Re: buffer advisor

  • From: "Gaja Krishna Vaidyanatha" <dmarc-noreply@xxxxxxxxxxxxx> (Redacted sender "gajav@xxxxxxxxx" for DMARC)
  • To: "exriscer@xxxxxxxxx" <exriscer@xxxxxxxxx>, Seth Miller <>
  • Date: Sat, 6 Sep 2014 23:41:19 -0700

Dear Oracle-L,

This is an interesting discussion and from what has transpired thus far, it is 
pretty obvious that there are no draconian "rights or wrongs" here. 
Nevertheless, I wanted to share something relevant to the subject, as I have 
been dealing with this issue for over a year. Here it is:

1) At the outset, I'd like to address Cheng's question on the usability of the 
db advisor. I find the data (not the recommendations) useful and here is how I 
use it. I look at the AWR section - "Advisory Statistics" and within that 
"Buffer Pool Advisory". I then compare the Estimated Phys Read & Est %DBTime 
for Rds with the Size Factor values ( The Size Factor value of 1.0 is 
the current allocation and it is very useful to compare this to 1.5 (50% 
increase in allocation) or even 1.98/2.0 (doubling existing allocation). I have 
used this successfully from the 10g days, when it was first introduced. The 
data has consistently given me valid points on over/under allocation of the 
various pools. I then generate the perspective and recommendation on my own.

Basically, the data allows me to determine at a high-level, whether increasing 
a given buffer pool will result in any significant benefit. On the flip side, 
it also allows me to make reasonable data-driven conclusions on whether 
"overallocation" has occurred for any of the pools. This is again done by 
comparing the values of 1.0 to say0.5. In this case, if the Phys Read and DB 
Time numbers are not significantly different, then it can be concluded that 
overallocation has in fact occurred and shrinking the pool and re-purposing the 
memory to another pool, can be done. 

***It is very important that the above method be utilized across multiple 
heavy-load time AWR reports. It is never a good idea to make any significant 
decision/change, based on a single data point from one AWR report. *** 

So for the aforementioned reasons, I keep db_cache_advice ON, as I find the 
data that it provides relevant and useful. I use the above to make my own 
decisions for resizing and ignore the recommendations from Advisor(in OEM), as 
I have found the recommendations to be unreliable. To be fair, the Advisor has 
no application knowledge or context and that is exactly where we as DBAs come 
into the picture.

2) Like some of you, I have had to turn off ASMM completely, due to the nature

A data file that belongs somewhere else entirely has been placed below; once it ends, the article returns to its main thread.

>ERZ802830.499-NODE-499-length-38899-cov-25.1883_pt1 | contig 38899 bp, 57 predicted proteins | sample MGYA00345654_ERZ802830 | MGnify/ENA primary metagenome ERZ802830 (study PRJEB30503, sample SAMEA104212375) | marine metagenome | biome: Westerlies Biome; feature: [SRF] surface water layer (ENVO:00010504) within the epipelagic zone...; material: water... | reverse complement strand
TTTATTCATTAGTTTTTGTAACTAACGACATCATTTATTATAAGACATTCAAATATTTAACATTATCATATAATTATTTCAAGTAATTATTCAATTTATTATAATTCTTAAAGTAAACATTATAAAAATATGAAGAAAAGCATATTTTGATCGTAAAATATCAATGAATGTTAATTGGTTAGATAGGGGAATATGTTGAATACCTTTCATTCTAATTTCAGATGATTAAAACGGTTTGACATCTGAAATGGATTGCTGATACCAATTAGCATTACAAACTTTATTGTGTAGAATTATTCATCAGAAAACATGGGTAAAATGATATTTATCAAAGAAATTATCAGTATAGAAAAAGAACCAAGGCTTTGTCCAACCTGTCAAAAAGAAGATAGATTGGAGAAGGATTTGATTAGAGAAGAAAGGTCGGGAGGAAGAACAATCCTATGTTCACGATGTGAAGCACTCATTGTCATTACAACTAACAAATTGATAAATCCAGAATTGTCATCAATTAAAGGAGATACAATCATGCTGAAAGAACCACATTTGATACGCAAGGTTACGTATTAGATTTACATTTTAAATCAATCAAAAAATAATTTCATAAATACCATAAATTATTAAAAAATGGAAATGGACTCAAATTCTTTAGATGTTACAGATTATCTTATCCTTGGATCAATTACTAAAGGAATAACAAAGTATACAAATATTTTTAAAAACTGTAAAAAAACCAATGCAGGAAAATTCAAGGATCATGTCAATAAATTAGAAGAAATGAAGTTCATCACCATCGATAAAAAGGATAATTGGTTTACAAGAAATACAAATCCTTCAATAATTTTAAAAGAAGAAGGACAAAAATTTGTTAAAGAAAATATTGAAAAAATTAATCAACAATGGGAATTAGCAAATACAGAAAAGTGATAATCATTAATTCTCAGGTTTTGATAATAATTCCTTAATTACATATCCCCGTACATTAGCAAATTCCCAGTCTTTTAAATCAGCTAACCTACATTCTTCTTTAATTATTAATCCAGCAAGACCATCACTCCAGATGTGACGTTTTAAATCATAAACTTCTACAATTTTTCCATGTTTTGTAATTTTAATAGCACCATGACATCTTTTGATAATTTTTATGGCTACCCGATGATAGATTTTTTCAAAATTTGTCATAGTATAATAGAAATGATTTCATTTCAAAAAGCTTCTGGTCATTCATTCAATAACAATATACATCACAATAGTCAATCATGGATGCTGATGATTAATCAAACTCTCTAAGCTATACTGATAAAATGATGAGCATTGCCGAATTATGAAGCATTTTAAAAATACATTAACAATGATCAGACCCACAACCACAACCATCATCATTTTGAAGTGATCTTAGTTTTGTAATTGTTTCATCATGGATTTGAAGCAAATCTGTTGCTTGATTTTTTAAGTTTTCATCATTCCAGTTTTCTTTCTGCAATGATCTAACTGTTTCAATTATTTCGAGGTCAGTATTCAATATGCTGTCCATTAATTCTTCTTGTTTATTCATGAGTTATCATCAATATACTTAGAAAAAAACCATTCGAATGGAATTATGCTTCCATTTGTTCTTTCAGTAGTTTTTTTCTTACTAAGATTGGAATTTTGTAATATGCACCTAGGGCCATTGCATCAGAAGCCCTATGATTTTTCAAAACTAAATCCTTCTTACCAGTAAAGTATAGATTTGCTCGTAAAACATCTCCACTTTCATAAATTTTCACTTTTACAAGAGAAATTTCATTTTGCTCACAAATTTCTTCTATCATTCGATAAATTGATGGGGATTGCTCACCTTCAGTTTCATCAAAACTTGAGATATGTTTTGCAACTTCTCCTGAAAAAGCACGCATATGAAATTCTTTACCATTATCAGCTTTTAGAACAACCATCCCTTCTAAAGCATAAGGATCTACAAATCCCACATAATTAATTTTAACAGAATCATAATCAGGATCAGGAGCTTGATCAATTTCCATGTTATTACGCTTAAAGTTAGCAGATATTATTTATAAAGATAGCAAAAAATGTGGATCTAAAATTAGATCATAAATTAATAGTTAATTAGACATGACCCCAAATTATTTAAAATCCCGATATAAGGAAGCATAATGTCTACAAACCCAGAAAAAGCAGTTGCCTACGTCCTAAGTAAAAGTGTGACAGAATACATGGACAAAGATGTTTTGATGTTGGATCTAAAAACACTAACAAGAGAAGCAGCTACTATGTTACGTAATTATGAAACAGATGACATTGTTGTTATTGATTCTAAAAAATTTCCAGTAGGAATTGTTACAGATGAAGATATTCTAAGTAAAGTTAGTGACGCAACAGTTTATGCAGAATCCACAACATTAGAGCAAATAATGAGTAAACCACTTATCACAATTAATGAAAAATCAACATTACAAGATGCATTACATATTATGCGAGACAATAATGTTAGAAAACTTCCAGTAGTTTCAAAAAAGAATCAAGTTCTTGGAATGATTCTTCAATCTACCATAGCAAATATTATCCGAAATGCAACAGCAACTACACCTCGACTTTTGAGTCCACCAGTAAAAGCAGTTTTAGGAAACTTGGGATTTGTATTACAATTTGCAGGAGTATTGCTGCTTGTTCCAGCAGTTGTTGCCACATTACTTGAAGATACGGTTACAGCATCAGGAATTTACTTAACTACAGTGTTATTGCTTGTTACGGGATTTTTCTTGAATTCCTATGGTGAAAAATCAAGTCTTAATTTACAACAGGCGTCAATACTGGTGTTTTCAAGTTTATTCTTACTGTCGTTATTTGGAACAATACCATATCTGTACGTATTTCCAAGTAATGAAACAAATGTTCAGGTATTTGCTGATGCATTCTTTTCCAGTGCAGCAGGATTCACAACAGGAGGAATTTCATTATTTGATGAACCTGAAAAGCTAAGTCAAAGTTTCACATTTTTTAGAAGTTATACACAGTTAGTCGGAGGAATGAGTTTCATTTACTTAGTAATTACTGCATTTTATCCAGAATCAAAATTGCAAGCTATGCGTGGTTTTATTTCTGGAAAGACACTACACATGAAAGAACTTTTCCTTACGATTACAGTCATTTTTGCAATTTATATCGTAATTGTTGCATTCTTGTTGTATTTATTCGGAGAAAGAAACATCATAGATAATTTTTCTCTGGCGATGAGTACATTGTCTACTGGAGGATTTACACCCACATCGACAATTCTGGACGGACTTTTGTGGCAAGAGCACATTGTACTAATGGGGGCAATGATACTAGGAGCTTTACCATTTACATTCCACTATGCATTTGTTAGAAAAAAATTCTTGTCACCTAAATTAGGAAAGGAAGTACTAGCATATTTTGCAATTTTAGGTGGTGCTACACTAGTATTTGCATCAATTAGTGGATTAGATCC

of the application's SQL generation, in an effort to avoid unnecessary resize 
operations. I personally would rather have a static slightly over-sized shared 
pool, than MMAN doing its own thing and causing overhead on a very 
latency-sensitive application.

I'm sure you folks know that just setting SGA_TARGET=0 does not turn the 
feature off, as ASMM will kick in, unbeknownst to you for "immediate" memory 
requests. We found this the hard way, as one day our db_cache was resized to 
automatically resized to 256MB and the shared_pool was also resized to 9GB, by 
these immediate requests. The original values for db_cache_size was 8GB and 
shared_pool_size was 512MB respectively. This was with SGA_TARGET set to 0.

You can tell how much of immediate vs. deferred requests are being processed, 
by looking at v$sga_resize_ops. To turn off ASMM completely, you will have to 
set _memory_imm_mode_without_autosga to FALSE. When you do that, you 
potentially open yourself up for ORA-4031s, but if you size your shared pool 
correctly (using the Shared Pool Advisory in AWR), you can avoid the error for 
most part.

Last year, at a customer project, ORA-4031s were occurring due to DDLs on 
interval-partitioned tables not being aged out (the last thing Oracle should 
cache in the shared pool are DDLs, but that was in fact happening). So, when a 
batch job generated a bunch of "alter table xxxx truncate partition for 
(yyyy);", the ORA-4031s showed up. We first reduced the number of sub-pools to 
2 (_kghdsidx_count = 2), as the default number of sub-pools was 
shared_pool_size/512MB. The ORA-4031 occurred always on sub-pool #1. This was 
logged as a bug last year (Bug#16864042) on and was supposed to be